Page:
If you don't understand any of this,
Peter Smith has a nice page about LaTeX:

Anonymous said...

Have PGOAT or nth year gotten any offers?

Anonymous said...

A lot of the features you mention in regard to Latex are also available in OpenOffice, without any extra time commitment learning a new type of software. Open office is a free, open-source replacement of the MS Office package--which supports "master documents" as Anon 1:36 describes.

Anonymous said...

Repeat question:

Have PGOAT or nth year gotten any offers? We are waiting with baited breath!

Anonymous said...

As for backups, here's another idea. Get a sychronization program (I use GoodSync, and it works like a charm). Get a 1 gig USB/pen drive. When you run the sync program, it will copy only files that have changed since the last sync (from whatever relevant folder -- I copy my entire My Documents folder) to the USB drive. It takes about 5 seconds, literally, and if you do it every night, you always have a complete backup of your documents. It's just as fast, or faster, than the email archive idea, and it keeps EVERYTHING updated. This saved my ass on multiple occasions when my PC had some issues and crashed frequently.

As for the desktop search, Copernic is a freeware program that is very well-reviewed (I find it great), and doesn't have the privacy issues of Google desktop search.

Anonymous said...

It's 'bated breath', not 'baited breath'.

Anonymous said...

Yes, outtake files are great. I typically keep multiple. This way you can remove junk without suffering the pain of permanent deletion. I also have files of notes.

For each topic in philosophy that I work on, I have a folder. Under that there are subfolders for each paper that I'm working on. Under each paper folder, there is a history folder, for when there get to be too many versions. (Actually there is another layer, one for external papers downloaded an another for articles I've written.)

The directory structure looks like this:

papers_and_notes > philosophy > special_topic > articles > my_paper > history

Under that folder I keep versions. A good way to name the version is by name, version, and date.

ex. MyPaper_version01_20080225.doc

This way the files will be sorted by default, so that the most recent is at the bottom. The yyyymmdd format is crucial. This works great. I change the version if there is a major change, say after referee comments, or the like.

As for a dissertation, do not try to put it all together until you are nearly done. Work on it chapter by chapter. Then when they are mostly formed put them into one big document.

Make sure that you use styles rather an ad hoc formatting. If you use consistent section formatting levels (header 1, header 2, header 3), you'll be able to generate a table of contents. . . . .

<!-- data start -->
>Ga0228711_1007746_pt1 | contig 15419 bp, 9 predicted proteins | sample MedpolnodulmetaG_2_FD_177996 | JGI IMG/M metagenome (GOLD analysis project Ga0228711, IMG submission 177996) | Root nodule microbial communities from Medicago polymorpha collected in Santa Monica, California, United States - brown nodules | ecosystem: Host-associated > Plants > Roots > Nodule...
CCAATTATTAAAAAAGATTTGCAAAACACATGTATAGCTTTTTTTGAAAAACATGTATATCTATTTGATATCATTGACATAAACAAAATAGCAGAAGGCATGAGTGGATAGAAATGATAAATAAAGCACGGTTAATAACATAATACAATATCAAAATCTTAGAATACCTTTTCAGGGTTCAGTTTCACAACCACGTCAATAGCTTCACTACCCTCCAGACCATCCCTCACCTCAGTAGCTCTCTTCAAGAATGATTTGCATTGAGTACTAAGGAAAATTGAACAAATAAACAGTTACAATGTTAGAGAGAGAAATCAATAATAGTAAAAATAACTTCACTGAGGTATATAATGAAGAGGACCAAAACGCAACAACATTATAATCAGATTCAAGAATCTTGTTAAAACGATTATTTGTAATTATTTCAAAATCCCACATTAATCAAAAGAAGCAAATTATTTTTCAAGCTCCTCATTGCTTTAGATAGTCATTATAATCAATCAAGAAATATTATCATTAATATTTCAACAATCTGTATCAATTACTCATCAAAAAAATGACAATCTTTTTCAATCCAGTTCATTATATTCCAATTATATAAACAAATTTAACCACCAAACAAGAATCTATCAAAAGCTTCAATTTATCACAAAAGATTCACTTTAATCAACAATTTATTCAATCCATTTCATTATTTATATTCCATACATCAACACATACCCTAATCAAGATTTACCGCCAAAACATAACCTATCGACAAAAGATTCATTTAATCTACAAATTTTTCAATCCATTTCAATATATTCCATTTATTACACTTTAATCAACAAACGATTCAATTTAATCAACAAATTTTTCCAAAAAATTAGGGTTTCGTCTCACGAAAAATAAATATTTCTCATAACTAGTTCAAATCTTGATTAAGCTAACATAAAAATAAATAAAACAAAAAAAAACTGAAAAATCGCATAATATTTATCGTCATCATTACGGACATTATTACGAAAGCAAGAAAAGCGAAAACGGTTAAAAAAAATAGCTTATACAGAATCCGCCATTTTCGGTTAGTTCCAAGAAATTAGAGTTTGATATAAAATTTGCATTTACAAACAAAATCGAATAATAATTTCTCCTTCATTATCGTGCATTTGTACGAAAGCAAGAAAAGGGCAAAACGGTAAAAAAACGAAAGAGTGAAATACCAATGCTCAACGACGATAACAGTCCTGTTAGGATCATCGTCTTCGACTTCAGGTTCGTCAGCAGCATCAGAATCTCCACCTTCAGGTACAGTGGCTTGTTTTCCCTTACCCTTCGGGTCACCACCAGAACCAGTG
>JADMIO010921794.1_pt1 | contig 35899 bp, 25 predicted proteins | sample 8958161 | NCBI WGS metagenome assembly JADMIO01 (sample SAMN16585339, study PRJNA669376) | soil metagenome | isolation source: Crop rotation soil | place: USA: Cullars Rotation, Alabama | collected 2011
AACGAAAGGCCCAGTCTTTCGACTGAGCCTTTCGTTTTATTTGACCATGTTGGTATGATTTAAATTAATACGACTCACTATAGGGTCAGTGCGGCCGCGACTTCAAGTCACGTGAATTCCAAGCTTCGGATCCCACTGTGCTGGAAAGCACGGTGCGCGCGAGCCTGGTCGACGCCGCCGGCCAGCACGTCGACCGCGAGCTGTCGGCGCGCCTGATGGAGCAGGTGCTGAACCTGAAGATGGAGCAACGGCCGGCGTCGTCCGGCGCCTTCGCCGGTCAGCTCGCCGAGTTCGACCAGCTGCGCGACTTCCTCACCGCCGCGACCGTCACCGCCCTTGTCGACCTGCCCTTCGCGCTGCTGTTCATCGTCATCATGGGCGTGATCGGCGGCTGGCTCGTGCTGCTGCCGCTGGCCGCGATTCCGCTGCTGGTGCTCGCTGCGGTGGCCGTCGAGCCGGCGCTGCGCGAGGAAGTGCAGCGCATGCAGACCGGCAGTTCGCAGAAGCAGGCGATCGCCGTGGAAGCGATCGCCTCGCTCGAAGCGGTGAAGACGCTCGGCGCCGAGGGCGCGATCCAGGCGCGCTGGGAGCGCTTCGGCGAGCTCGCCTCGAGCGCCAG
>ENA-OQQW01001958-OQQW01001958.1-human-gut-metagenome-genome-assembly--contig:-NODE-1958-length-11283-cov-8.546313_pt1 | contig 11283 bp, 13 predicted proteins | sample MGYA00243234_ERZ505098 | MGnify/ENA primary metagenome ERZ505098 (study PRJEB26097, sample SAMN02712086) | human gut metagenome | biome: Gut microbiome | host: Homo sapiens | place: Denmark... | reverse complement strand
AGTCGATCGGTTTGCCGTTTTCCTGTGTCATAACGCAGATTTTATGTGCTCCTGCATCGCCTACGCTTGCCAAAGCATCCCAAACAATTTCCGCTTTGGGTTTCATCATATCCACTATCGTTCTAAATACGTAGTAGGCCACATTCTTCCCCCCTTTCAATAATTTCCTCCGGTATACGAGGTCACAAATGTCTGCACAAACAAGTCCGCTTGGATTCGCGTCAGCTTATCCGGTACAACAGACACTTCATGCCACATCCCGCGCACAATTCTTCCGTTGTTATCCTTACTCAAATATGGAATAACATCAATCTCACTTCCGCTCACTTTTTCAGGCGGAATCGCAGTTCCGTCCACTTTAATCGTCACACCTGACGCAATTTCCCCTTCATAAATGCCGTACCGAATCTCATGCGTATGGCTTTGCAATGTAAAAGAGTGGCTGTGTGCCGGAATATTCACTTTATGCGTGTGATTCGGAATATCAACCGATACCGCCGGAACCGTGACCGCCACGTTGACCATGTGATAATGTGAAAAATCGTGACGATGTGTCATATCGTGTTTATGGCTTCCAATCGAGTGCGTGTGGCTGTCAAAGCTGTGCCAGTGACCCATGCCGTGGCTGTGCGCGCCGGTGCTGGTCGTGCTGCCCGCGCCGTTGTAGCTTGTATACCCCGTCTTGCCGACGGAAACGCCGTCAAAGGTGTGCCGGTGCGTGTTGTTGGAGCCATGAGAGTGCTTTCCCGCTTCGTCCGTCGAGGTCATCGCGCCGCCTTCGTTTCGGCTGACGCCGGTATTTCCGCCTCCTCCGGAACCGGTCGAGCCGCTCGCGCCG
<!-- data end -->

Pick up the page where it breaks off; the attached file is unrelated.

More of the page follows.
No one cares about your citations, so don't kill yourself getting them in the correct format. Just get close to Chicago style and you will be fine.

Sisyphus said...

I organize my files pretty similarly to the other people here (with the exception of a folder called "notes on library books" with subfolders for different fields or topics --- I'm a historicist --- and a notes/quotes/book review of each book I've found important. And I put the full biblio info at the top, so whenever I go back to cull my thoughts or some quotes I can cut-n-paste the citation into the new project easily.)

I haven't tried it yet but I guess Firefox has a free extension, Zotero, that can do all your biblio stuff for you.

But I also like to prewrite by hand or noodle through a tough problem on paper. So in addition to my computer I have two spiral notebooks, one labeled "notes" and another "future projects." If I have an idea or thought for some other project or book I'd like to look into more, I just write it down in there and save it for posterity. I know where they are all are, should I ever finish the damn diss and need some new ideas.

The "notes" notebook is where I riff on stuff or warm up for writing. That way you don't throw it away, even if it really was crap that will never go into the diss and only needed to be worked through and out of your system. If you _do_ need it, you can go back to it. But it cuts down on the sheer number of files for each chapter.

Emailing or ftp-ing your stuff to yourself is an excellent idea --- one of my committee members loves to tell about how her grad housing _burned down_ one year and she lost everything but a finished chapter that she had stuffed in her freezer for some (rightly) paranoid reason.

I don't keep my dissertation in the freezer, despite her urgings, but I have left CDs of the finished chapters at school, the library cubicle, friends' houses, you name it.

Anonymous said...

here are two things that helped me a ton:

Name the files in a format like this: 080228_chapter_1. The key is that the first part of the title is year, month, date. That way, if you sort the files by name, the latest versions appear at the top. Sometimes this corresponds with the "last modified" date, but they can come apart if you open old versions and re-save before closing.

Also, use styles and headings in your wordprocessor. You'll have consistent formating throughout, and you'll be able to use your outline function, moving sections around more easily.

Anonymous said...

I have one thing to say: Google Desktop -- get it and Google search all of your documents. (Just be sure to disable the feature that allows Google itself to access your computer.)

Anonymous said...

What anonymous 5:44AM said. I use the following date format dd-mm-yyyyTitle. I save the file I'm working on with that day's date. Two advantages: (1) I have all the material as it develops, (2) and it allows me to see how much NEW content I've added each day, as opposed to endlessly fiddling with already written material - this enforces a tough measure of productivity.

Also, if you haven't switched to Latex, do it now in grad school while you still have the time. It will save you a lot of time and pain later. For example, using Bibtex, you never have to enter a reference more than once. Since you're working within a body of literature from paper to paper, this will save you a lot of time.

Anonymous said...

I've adopted a lot of what people have said here. Having a clean file system is like having a clean house, it means it's time to work.

The only thing I wanted to add to anon 9:30's comment was that I added the 'google drive' which requires shorted file names but somehow seems easier than e-mailing myself.